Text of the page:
It would be advantageous at this point to attempt to define the concept of “art” as it applies to the context of this essay. Art is a concept; it is not objective, consistent, conforming or, necessarily, even tangible. Art is, simply, creation; thus it could be logically argued that everything is art, since everything, by the fact of its very existence, must at some point have been created, whether by nature, God or man. It is necessary however to separate two classes of art just as it is to separate two classes of artist. It would be far too simplistic to say that artificial art is always the product of an artificial artist, and likewise true art is always the creation of a true artist. There are circumstances and situations where the opposite may be true; for these classifications are a trend, not a constant. However, I would ask you to consider the following example: is a dishwasher, carefully planned, constructed and marketed by companies, businessmen and advertisers – is such a construct to be considered “art”? Conversely, can we claim that Gèricault’s “Scene of A Shipwreck”, a painting of a moment from the events of the wreck of the Medusa, is anything other than art, taken to its finest and most refined stage? Those who have so far accepted this argument will agree that the former is a prime example of artificial art, artificially developed for a definable market while the latter, simply, is true art, created as a result of inspiration, transcending the banal and documentational accuracy which would undermine its profound depth of feeling.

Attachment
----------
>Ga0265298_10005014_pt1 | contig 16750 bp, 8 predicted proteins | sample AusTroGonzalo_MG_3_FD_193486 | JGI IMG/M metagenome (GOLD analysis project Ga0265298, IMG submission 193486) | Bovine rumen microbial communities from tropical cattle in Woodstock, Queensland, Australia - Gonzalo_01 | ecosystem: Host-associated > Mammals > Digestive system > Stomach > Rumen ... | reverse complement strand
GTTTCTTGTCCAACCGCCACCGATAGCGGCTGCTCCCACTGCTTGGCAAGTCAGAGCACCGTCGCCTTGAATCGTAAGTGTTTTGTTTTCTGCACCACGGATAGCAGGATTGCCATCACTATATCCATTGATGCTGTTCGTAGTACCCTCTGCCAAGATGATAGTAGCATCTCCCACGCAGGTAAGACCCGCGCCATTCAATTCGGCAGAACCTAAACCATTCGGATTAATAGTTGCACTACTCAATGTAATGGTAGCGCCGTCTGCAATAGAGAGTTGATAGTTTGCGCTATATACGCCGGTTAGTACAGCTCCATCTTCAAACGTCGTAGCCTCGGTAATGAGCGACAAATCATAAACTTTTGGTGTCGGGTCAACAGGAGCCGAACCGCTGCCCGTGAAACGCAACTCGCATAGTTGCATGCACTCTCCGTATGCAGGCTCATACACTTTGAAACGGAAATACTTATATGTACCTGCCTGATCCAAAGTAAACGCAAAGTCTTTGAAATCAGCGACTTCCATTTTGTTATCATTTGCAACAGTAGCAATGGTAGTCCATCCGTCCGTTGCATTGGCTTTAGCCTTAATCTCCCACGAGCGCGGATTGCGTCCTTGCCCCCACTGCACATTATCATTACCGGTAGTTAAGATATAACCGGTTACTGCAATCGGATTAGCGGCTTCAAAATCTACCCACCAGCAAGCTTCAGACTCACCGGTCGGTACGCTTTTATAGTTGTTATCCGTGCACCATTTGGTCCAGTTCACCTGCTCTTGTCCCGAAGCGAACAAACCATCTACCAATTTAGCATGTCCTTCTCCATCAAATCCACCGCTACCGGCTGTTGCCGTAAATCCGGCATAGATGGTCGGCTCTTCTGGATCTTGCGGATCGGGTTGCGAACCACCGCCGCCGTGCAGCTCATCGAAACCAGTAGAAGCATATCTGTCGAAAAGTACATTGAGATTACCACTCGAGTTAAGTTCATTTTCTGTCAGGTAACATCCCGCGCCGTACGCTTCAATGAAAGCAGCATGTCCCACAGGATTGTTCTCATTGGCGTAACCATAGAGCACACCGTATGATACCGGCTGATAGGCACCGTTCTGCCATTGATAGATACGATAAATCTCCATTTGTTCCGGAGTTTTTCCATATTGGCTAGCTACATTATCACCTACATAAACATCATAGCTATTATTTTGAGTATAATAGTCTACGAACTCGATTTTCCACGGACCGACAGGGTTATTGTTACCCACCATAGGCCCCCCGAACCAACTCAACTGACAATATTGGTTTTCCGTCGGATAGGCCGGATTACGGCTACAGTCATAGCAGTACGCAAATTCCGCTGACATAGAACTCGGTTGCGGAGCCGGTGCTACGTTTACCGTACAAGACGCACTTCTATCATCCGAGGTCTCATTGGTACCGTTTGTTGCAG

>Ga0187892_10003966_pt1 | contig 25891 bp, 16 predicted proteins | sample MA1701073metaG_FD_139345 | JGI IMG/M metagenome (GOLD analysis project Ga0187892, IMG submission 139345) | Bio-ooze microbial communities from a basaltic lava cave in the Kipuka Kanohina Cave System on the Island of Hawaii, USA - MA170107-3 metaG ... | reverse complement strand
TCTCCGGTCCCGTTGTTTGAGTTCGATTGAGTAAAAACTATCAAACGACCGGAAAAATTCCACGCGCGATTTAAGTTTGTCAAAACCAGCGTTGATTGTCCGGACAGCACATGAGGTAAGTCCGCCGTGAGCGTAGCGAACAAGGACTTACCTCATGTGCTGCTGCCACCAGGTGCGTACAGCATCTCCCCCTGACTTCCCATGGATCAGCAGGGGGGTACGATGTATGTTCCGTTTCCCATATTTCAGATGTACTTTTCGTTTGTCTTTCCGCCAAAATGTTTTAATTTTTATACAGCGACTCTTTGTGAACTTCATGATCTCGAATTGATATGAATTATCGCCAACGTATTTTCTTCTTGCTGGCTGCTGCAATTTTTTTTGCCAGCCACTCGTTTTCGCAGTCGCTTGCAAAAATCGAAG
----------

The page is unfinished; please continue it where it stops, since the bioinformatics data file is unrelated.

Thus we have established reasonable well the distinction between true and artificial art. Armed with this argument, it should not be difficult to illustrate the therefore necessary differences between the two types of artist implicated by the argument.
In simple defining terms an “artificial” artist is one who has no core of inspiration or creativity in her soul. She may develop and produce an item which is, technically, a perfect piece of “art”. Art however cannot be “technically” correct, by its very nature. Otherwise, it would be science – and very few fields or people have attempted to juxtapose these disparate concepts completely. Psychology and psychologists are of the limited range of examples. In some institutions, psychology is a science; in others, an art. Where is the distinction clear? Are some perspectives in psychology – the cognitive approach, in which the human brain is likened to a computer, for example: is this science, whereas another approach – such as Freudian psychoanalysis, with its assumptions and philosophy – art?
Art, very simply, is not science. The artificial artist cannot be passed off easily, therefore, as a “scientist” (see lecture three on art versus science). No, she is far from that. While a scientist is driven, like the true artist (though not to create, but to invent, or discover) an artificial artist has no individual motivation of her own. She could perhaps also be considered an “instructed” artist in that she produces not for her own sake, but for the sake of a market.